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Video essays are all the rage these days. If you’re interested as a creator or connoisseur, here are some of the secrets to creating successful video essays.
Cover image via Every Frame a Painting
Some are beautiful and thought-provoking, while others seem like quickly assembled supercuts with little intentionality behind them. The popularity of “video essays” has been growing in the last few years. Film critics and bloggers like Matt Zoller Seitz, Tony Zhou, Jacob T. Swinney and Kevin B. Lee have built careers around their well-crafted video essays. By examining some of the industry’s best, let’s explore what makes a video essay stand out above the rest.
Work With the Highest Quality Footage
Noted video essayists Fernando Andrés and Jacob T. Swinney recently did a Reddit AMA where they answered some questions about their processes. As you would expect, a huge part of their workflow is spent on finding and uploading the highest quality footage. Unless you’re working with film reels, the highest quality available to an average consumer would be from DVDs (preferably Blu-ray). Keep an eye for director’s cuts or remastered versions that include restored 4k when possible.
As Jacob T. Swinney points out, pulling footage from YouTube is also an option in a pinch, but is not as likely to be the highest quality. Vimeo is another resource to consider because of its quality. You can find lots of YouTube download plugins or websites. Here are a few:
Make Music Choices That Play Into a Theme
Kevin B. Lee, chief video essayist at Fandor, recently did an interesting experiment on how sound and music play into how video essays are perceived. When creating a video essay on Chantal Akerman’s documentary No Home Movie, Lee chose to highlight the film’s fragile banality by putting together a composition of the shots which show the quiet emptiness of the rooms featured in the film. To add a further dynamic to the piece, Lee originally opted to put in music behind the footage (Schubert’s Impromptu D. 899 Op. 90 No. 3) which played into the film’s theme.
However, the video essay wasn’t quite as well received by all. Jonathan Miller, the president of Icarus Films (No Home Movie‘s distributor) took exception to Lee using music in an video essay on a film which purposefully draws power from its quietness and lack of soundtrack.
I watched the essay and I was surprised because there was no commentary on it. It was five minutes of Chantal’s film put in a different order with this very sentimental music laid over it. I wasn’t sure what made it an essay. It was as if he (Lee) cut Chantal’s footage to make another film entirely. (via Filmmaker Magazine)
Ultimately, Lee went back and created a new version with the music removed. However, he left both versions online as a way for the two videos to juxtapose how video essays can create emotions with their music choices (or lack thereof). You can watch the silent version below and read about Lee’s decision in his post here.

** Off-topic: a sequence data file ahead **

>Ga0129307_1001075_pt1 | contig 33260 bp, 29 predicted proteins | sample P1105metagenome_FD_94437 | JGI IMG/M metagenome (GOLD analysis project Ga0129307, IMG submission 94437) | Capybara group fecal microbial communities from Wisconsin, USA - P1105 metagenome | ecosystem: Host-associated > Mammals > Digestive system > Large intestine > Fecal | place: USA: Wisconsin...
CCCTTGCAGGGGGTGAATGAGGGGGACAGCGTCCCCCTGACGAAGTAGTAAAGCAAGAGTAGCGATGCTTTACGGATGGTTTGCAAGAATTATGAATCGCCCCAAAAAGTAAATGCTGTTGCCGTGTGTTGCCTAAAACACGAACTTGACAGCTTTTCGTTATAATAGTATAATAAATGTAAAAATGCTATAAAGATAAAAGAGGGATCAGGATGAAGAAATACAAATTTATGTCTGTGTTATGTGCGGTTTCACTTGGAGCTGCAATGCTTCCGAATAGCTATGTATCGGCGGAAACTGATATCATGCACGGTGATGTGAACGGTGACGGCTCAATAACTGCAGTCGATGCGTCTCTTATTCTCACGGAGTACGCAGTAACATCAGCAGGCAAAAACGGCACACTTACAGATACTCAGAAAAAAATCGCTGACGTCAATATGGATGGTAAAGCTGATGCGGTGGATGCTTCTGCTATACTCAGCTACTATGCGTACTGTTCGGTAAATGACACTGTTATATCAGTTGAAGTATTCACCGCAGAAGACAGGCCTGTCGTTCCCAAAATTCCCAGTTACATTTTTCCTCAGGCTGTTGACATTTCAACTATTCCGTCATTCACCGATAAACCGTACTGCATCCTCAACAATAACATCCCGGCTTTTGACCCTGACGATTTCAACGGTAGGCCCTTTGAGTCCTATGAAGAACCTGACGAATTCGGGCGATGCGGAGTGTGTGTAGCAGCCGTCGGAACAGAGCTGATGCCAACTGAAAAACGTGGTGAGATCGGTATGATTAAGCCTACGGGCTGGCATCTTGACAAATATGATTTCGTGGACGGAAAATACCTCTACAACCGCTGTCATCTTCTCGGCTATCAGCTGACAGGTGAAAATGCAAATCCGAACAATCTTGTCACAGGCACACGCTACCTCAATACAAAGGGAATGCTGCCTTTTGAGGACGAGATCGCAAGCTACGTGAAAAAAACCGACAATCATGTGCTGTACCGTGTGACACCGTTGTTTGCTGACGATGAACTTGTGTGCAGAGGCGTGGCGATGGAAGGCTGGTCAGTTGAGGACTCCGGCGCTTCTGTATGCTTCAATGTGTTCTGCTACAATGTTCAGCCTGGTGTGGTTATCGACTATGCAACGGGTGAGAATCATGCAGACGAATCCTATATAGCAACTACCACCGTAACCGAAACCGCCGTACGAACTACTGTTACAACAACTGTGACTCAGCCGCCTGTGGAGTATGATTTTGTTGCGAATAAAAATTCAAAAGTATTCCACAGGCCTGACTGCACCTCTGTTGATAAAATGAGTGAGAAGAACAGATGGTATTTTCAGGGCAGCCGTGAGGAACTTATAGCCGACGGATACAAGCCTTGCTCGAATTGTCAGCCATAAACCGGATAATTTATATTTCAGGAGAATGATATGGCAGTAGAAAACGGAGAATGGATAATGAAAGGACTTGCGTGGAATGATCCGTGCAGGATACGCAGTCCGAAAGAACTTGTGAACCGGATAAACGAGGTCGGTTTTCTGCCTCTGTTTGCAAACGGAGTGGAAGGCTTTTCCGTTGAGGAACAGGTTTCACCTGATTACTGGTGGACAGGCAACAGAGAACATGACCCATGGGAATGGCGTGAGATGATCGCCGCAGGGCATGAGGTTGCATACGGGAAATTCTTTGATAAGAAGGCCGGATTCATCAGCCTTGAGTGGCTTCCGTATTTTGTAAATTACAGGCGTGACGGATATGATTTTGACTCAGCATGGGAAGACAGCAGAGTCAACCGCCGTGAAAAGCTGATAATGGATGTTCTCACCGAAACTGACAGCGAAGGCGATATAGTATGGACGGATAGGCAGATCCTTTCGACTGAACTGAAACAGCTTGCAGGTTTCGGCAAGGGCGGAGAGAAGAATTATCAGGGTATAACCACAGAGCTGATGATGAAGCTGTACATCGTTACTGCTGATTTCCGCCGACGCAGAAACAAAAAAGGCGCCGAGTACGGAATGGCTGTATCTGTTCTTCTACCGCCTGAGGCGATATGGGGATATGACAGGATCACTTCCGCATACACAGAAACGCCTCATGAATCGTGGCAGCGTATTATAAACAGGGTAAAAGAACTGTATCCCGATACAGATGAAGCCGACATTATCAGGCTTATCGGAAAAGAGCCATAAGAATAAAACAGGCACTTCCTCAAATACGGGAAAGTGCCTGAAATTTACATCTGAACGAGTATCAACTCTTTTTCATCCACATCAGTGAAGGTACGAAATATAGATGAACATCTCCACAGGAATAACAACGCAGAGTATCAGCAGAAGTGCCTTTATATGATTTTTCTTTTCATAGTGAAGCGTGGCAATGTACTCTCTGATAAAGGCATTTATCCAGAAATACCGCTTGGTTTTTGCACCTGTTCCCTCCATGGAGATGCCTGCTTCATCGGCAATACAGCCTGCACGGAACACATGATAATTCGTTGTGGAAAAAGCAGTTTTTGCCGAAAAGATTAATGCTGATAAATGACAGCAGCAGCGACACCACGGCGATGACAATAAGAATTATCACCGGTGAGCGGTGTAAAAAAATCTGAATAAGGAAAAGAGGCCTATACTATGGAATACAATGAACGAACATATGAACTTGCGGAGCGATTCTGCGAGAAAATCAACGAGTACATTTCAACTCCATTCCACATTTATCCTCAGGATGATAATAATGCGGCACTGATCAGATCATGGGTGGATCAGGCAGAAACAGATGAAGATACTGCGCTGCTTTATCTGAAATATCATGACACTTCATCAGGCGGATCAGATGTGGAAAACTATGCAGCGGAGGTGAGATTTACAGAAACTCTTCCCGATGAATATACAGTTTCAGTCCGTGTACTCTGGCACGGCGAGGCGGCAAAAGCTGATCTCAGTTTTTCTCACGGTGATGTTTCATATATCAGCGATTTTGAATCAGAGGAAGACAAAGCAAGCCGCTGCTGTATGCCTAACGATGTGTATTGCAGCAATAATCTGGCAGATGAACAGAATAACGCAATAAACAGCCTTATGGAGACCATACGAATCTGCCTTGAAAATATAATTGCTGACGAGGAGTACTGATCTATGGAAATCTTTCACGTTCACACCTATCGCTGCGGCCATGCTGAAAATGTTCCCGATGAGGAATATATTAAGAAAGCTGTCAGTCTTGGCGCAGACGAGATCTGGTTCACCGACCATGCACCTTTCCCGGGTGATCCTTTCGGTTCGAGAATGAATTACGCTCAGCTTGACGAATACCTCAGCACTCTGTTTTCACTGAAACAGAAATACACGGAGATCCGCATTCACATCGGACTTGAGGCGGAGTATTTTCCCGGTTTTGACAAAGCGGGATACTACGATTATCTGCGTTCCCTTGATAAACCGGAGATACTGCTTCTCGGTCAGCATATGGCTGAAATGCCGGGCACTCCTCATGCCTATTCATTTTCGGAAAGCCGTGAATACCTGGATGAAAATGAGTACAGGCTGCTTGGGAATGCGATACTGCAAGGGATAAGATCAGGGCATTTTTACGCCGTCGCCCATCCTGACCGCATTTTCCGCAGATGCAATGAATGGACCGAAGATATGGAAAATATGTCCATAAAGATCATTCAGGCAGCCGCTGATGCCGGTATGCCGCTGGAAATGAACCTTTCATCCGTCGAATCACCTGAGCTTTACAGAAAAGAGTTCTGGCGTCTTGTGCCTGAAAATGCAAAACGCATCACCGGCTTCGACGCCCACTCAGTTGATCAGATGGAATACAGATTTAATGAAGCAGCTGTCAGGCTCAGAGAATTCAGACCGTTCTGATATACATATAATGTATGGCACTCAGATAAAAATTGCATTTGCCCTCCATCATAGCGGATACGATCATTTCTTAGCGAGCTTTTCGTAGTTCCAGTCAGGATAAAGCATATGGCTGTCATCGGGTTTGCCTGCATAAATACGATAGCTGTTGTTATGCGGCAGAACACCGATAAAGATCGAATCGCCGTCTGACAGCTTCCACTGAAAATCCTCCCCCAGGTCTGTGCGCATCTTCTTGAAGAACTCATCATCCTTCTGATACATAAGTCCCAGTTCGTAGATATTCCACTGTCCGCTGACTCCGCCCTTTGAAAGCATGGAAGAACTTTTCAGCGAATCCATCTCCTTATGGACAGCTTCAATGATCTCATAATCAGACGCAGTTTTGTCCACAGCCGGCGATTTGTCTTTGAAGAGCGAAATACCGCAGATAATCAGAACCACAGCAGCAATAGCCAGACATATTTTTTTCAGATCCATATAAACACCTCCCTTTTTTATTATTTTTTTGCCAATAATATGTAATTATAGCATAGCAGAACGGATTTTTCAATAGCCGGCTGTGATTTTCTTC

(If you need music for your next epic video essay, don’t forget that PremiumBeat’s got some pretty fantastic royalty free options!)
Structure Your Video Like a Film
Tony Zhou’s Every Frame a Painting channel has become one of the most recognized names in the video essay genre for its educational and well-structured content. In his video essay below (aptly titled “How to Structure a Video Essay“), Zhou breaks down how he learned to structure his video essays by observing how filmmakers structure their films. (By the way, if you haven’t seen Orson Welles’ F For Fake , it may be the best film about faking a film about filmmaking.)
Remember, video essays aren’t essays. They’re films. So you want to structure and pace them like a filmmaker would. Therefore and but. Meanwhile, back at the ranch. — Tony Zhou
The concepts Zhou presents are clearly more than little tricks for YouTube videos. They’re some of the basic tenants of storytelling and structure that apply to videos big and small. If you’re serious about creating content that has a flow and narrative arc to go along with interesting images, understanding concepts like “Therefore and but” and “Meanwhile, back at the ranch” is key.
Consume, Consume, Consume
Perhaps one of the best ways to create successful video essays would be to watch as many as possible. The genre is pretty wide open in terms of different styles and definitions into what qualifies as a “video essay.” There are several choices which you’ll have to make before you find the right one for you. However, if you can critically analyze what the different video essays are doing, you can find the distinctions that you find more worthwhile.
Here’s a great look into the history of video essays and the many different elements therein.
If you’re looking for some more examples, check out our post on Today’s Top Video Essay Creators.
What are your favorite video essay channels? Share them in the comments below!
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